Like during the First World War, many Canadians worked to produce food for the war effort during the Second World War. There were several food production initiatives throughout the war years; this post focuses on the students engaged in Farm Service. Male and female students worked on farms in the summer as a means of gaining course credit while also assisting with food production. Not only did this program help provide food for soldiers fighting overseas, it also instilled democratic values in Canadian youth. The 1941 Labour Gazette stated that:
Some teachers have questioned the advisability of allowing students to leave school so early in the year because of the loss in education. On the other hand this plan may be a gain for education if there is taken into consideration the value of training in Democracy involved in the self-discipline of farm work, the understanding of urban-rural relationships secured, the responsibility of the individual to the community which is developed in rendering a fair day's work for a fair day's pay, the co-ordination of body, mind and spirit in serving the social purpose of food production, and the realization of the value of time, work and money. 
Others, like the Chairman of the Toronto Board of Education, echoed this sentiment when he stated, "in these troubled days, may the boys and girls in our own schools learn the lessons of true patriotism and thus prepare themselves to champion loyalty, fair play and truth." A 1941 government issued handbook (shown below) states that, "this challenge [of Farm Service] is a call to you to take your place in this line of defence and man it so effectively that Great Britain and her allies- fighting for life, liberty and freedom, ours as much as theirs, need never fear a shortage of food."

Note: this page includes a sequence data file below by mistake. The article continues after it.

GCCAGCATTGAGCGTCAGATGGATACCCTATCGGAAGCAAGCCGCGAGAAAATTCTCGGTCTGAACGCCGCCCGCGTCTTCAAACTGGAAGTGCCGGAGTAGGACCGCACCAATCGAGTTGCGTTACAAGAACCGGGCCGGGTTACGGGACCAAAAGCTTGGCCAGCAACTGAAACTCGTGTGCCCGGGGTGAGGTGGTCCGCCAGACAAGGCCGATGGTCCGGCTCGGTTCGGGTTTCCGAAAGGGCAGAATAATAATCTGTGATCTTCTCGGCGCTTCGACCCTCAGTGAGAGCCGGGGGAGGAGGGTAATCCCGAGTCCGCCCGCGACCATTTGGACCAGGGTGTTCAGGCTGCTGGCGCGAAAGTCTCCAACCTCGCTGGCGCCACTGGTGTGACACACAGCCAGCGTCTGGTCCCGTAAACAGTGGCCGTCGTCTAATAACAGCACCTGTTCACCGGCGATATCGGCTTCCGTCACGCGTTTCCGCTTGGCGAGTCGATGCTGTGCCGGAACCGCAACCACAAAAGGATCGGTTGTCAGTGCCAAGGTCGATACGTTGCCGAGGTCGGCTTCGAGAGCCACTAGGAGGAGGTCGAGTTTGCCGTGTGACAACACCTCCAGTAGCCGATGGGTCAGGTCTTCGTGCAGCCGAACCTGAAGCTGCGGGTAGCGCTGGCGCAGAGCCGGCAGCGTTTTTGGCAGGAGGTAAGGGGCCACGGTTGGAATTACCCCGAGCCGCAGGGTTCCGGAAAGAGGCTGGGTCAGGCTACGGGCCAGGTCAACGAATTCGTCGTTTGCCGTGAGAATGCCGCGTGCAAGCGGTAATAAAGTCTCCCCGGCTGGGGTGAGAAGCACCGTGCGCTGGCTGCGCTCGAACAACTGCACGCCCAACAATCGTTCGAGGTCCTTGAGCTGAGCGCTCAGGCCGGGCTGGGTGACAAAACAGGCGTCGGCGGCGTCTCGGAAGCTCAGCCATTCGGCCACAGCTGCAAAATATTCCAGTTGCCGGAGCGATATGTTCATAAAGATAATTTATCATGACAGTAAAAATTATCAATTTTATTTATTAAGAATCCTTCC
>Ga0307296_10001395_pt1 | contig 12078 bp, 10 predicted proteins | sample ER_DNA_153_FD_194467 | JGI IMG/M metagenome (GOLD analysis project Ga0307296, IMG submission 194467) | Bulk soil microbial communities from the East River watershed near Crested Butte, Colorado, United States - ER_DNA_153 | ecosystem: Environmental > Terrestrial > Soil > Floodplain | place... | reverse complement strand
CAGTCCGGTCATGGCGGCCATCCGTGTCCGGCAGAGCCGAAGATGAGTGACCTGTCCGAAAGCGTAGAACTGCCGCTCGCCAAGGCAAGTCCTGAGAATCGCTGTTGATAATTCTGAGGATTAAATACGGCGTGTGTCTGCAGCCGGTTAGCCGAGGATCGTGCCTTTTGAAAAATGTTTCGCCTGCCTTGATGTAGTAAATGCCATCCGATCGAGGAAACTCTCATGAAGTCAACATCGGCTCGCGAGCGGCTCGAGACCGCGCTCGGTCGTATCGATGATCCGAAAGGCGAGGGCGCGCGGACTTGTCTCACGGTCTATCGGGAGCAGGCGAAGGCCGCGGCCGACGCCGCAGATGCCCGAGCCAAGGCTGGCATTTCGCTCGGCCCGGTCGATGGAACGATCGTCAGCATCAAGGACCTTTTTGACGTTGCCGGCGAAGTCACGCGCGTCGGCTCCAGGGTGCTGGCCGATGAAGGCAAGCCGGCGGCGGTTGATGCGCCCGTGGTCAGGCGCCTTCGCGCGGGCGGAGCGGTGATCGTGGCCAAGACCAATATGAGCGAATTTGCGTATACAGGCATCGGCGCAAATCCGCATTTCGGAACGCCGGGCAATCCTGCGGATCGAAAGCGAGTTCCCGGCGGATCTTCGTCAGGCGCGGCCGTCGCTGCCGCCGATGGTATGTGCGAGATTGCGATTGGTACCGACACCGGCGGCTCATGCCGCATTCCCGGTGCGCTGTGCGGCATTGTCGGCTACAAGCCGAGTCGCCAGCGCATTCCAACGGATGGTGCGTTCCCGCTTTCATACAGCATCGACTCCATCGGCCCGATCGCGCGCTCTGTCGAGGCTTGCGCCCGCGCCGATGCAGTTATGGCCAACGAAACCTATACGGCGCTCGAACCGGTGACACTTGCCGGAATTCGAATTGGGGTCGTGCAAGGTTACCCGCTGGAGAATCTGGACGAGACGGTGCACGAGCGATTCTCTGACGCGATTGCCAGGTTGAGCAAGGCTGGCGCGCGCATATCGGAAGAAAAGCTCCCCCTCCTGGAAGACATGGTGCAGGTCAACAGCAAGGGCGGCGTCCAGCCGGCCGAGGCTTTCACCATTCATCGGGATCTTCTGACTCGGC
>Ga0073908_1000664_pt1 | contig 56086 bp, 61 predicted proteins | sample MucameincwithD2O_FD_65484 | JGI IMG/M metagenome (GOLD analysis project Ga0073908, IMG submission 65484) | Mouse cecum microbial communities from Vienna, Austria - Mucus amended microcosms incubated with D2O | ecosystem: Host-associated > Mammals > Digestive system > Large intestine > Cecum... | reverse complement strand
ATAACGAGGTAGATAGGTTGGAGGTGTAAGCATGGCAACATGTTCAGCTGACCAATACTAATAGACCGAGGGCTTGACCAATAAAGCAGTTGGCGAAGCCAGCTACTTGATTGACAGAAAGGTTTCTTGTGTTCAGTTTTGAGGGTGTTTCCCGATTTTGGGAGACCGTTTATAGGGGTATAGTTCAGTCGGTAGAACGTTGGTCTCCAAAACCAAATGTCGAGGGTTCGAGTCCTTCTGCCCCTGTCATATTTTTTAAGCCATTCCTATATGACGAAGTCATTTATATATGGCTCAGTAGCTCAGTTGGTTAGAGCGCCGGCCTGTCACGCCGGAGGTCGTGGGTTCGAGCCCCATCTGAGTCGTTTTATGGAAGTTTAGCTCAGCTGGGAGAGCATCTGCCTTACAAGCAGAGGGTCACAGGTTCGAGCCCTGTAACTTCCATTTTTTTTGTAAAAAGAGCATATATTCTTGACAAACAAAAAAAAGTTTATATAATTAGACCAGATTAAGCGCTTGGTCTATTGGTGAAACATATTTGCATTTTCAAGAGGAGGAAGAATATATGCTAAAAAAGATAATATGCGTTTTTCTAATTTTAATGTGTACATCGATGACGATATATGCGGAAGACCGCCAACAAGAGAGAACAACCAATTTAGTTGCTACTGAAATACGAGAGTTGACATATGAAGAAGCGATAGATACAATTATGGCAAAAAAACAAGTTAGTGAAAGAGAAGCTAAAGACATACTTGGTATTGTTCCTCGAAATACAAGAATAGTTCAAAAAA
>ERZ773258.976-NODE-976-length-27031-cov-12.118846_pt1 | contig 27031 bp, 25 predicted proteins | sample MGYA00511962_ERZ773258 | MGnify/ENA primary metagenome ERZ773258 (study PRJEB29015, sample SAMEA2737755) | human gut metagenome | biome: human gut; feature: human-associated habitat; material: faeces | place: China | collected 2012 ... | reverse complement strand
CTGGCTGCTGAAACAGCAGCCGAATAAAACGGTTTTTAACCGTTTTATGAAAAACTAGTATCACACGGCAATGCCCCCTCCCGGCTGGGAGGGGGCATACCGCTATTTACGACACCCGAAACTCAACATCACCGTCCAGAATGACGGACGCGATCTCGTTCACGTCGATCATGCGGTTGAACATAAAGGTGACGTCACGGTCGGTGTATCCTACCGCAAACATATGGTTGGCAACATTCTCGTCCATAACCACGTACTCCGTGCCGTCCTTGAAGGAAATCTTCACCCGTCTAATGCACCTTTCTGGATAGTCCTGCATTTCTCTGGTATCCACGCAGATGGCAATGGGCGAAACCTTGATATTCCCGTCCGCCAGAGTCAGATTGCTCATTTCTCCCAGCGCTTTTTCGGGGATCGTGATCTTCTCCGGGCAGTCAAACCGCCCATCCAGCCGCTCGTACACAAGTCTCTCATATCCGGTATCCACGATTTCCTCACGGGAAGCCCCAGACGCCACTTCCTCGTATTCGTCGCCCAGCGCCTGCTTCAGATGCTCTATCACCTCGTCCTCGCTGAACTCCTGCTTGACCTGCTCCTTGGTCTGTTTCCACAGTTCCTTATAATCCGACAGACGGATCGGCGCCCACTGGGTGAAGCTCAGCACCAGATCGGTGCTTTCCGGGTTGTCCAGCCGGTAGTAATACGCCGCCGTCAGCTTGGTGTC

In the war's closing years, approximately 35,000 Ontario students were enrolled in Farm Service and stationed on sixty farms across the province. This number included members of Canadian Girls in Training, whose summer program was combined with the Farmerettes. More young women than men were engaged in this service, which was partly attributable to the men fighting on the front, as well as men's tendencies to seek more lucrative summer employment elsewhere in the expanding wartime economy.
Below are several pages of The Handbook for Students Registering for Farm Service in Collegiate Institutes, High, Vocational and Continuation Schools of Ontario Under Dominion Provincial Training, a pamphlet issued in 1941 by the Minister of Education in Co-operation with the Minister of Agriculture and the Minister of Labour.
Image reproductions are courtesy of the Royal Botanical Gardens's Canadian Centre for Historical Horticultural Studies.
Wartime Farm Labour Program In Ontario, Labour Gazette, April 1943, http://socserv.mcmaster.ca/oldlabourstudies/onlinelearning/article.php?id=856 (accessed September 14, 2017)
 Empire Days in the Schools of Ontario, May 23, 1940 quoted in Charles M. Johnston, "The Children's War: The Mobilization of Ontario Youth During the Second World War" In Patterns of the Past: Interpreting Ontario's History edited by Laurel Sefton MacDowell, et al. (Dundurn Press, 1996), 357.
The Handbook for Students Registering for Farm Service in Collegiate Institutes, High, Vocational and Continuation Schools of Ontario Under Dominion Provincial Training, 1941, item found at the Royal Botanical Garden's Canadian Centre for Historical Horticultural Studies
 Jeff Keshen, "Revisiting Canada's Civilian Women During World War II" Histoire Sociale/ Social History vol. 30, no. 60, 1997, 364-365.